Only  when  it needs a string(3,n) representing the variable's value, say to
       print it, will the program regenerate the  string(3,n)  representation  from
       the  integer.   Although  objects  contain  an internal representation,
       their semantics are defined in(1,8) terms of strings: an  up-to-date  string(3,n)
       can  always be obtained, and any change to the object will be reflected
       in(1,8) that string(3,n) when the  object's  string(3,n)  representation  is  fetched.
       Because  of  this  representation  invalidation and regeneration, it is
       dangerous for extension writers to access(2,5) Tcl_Obj fields directly.   It
       is  better to access(2,5) Tcl_Obj information using procedures like Tcl_Get-
       StringFromObj and Tcl_GetString.

       Objects are allocated on the heap and are referenced using a pointer to
       their Tcl_Obj structure.  Objects are shared as much as possible.  This
       significantly reduces storage requirements because some objects such as
       long  lists  are  very  large.  Also, most Tcl values are only read(2,n,1 builtins) and
       never modified.  This is especially true for procedure arguments, which
       can  be shared between the caller and the called procedure.  Assignment
       and argument binding is done by  simply  assigning  a  pointer  to  the
       value.   Reference  counting  is  used  to determine when it is safe to
       reclaim an object's storage.

       Tcl objects are typed.  An object's  internal  representation  is  con-
       trolled  by  its  type.   Seven  types  are  predefined in(1,8) the Tcl core
       including integer, double, list, and bytecode.  Extension  writers  can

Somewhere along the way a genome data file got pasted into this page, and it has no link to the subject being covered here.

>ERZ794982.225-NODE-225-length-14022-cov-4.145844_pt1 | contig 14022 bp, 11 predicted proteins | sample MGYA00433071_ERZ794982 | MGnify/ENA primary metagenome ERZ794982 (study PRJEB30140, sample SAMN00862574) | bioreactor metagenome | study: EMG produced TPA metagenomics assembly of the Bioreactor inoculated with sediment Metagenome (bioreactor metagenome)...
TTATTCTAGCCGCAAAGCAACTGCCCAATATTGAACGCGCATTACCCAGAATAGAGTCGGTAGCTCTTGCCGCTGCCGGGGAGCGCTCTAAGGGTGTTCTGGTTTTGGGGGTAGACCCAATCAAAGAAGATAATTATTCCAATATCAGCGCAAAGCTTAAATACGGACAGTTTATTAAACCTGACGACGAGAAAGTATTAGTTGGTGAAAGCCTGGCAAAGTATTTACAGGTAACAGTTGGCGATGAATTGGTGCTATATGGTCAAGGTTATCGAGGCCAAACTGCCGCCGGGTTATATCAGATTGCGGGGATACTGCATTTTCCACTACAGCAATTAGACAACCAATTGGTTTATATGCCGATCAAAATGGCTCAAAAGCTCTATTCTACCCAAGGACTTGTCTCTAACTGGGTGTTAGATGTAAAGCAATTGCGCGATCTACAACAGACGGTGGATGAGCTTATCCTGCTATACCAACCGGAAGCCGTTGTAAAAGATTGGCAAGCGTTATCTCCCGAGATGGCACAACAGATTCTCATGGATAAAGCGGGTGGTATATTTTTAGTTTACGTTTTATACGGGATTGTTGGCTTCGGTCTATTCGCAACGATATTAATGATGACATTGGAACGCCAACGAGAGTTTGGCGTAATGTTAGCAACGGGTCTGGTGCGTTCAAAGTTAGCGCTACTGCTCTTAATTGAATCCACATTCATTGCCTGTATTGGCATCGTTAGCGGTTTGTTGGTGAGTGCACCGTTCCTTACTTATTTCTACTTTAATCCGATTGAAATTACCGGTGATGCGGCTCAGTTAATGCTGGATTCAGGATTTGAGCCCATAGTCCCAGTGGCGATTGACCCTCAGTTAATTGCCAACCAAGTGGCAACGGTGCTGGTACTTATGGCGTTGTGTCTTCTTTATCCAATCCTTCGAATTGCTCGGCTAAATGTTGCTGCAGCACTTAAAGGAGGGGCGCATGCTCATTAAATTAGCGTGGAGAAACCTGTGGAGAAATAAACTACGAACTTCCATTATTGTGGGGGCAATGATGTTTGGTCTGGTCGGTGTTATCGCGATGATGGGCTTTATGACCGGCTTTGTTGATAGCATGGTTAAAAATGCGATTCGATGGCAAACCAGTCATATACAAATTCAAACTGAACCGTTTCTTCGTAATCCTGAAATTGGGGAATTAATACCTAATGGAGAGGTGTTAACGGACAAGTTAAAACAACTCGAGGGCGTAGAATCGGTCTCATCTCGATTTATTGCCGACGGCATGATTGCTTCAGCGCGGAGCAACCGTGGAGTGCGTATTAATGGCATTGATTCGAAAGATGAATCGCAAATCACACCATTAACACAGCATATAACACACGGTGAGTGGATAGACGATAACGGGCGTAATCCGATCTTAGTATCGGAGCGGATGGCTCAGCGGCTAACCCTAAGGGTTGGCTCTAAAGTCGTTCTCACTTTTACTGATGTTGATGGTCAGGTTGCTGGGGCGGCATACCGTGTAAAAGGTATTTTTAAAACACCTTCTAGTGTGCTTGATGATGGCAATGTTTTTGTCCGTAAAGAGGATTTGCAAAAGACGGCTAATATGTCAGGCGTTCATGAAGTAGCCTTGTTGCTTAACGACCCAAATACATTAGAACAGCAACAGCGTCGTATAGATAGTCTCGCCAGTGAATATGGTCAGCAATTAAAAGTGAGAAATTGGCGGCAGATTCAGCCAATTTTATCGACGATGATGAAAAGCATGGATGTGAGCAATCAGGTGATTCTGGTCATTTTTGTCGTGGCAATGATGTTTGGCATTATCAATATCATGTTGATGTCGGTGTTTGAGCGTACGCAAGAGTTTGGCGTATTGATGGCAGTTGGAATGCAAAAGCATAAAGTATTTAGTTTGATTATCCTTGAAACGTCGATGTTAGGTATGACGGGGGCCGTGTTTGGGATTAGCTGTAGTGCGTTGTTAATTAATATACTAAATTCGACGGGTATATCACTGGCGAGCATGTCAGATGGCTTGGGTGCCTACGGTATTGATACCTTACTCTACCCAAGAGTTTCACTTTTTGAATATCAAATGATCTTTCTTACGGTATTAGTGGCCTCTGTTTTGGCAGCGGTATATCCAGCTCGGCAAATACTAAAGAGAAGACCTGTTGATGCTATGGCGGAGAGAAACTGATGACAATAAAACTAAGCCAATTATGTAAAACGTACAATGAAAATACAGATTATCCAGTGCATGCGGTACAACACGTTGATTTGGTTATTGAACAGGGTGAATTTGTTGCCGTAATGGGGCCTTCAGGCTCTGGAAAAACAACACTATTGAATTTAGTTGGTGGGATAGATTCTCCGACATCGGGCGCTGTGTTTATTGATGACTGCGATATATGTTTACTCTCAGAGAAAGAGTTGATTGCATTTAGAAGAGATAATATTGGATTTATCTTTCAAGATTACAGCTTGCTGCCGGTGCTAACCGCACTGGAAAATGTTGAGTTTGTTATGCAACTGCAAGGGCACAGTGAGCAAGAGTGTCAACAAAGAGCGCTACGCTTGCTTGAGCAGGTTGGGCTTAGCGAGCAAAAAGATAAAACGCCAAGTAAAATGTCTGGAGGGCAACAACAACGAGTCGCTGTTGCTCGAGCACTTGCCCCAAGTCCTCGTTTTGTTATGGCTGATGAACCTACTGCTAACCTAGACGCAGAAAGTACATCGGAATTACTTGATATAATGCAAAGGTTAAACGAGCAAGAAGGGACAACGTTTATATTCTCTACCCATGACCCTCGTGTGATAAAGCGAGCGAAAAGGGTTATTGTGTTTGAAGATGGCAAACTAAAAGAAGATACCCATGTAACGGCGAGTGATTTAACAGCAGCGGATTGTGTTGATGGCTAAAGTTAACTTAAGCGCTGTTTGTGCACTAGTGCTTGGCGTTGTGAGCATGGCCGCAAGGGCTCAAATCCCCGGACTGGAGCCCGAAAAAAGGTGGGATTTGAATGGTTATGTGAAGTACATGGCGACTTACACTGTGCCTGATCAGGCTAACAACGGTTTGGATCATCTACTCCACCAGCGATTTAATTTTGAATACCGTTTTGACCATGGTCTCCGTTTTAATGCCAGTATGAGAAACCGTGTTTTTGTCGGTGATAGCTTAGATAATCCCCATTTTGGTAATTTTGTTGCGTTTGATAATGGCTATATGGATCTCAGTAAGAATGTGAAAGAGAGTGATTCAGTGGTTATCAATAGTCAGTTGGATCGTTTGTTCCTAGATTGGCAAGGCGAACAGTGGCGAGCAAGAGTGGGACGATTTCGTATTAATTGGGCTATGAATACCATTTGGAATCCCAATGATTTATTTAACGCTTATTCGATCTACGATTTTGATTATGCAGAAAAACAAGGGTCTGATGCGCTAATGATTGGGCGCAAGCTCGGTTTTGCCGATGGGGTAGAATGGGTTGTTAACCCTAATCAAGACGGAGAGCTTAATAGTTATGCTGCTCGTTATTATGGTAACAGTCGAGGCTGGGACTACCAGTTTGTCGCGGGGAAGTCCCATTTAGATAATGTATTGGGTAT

extend the set(7,n,1 builtins) of types by using the procedure Tcl_RegisterObjType .


THE TCL_OBJ STRUCTURE
       Each  Tcl object is represented by a Tcl_Obj structure which is defined
       as follows.
              typedef struct Tcl_Obj {
                int refCount;
                char *bytes;
                int length;
                Tcl_ObjType *typePtr;
                union {
                   long longValue;
                   double doubleValue;
                   VOID *otherValuePtr;
                   struct {
                     VOID *ptr1;
                     VOID *ptr2;
                   } twoPtrValue;
                } internalRep;
              } Tcl_Obj;
       The bytes and the length members together hold an object's UTF-8 string(3,n) |
       representation,  which  is  a  counted string(3,n) not containing null bytes |
       (UTF-8 null characters should be encoded as a two byte  sequence:  192, |
       128.)   bytes  points  to  the first byte of the string(3,n) representation. |
       The length member gives the number  of  bytes.   The  byte  array  must |
       always  have  a  null  byte after the last data byte, at offset length; |
       this allows string(3,n) representations to be treated as conventional  null- |
       terminated C strings.  C programs use Tcl_GetStringFromObj and Tcl_Get-
       String to get an object's string(3,n) representation.  If bytes is NULL, the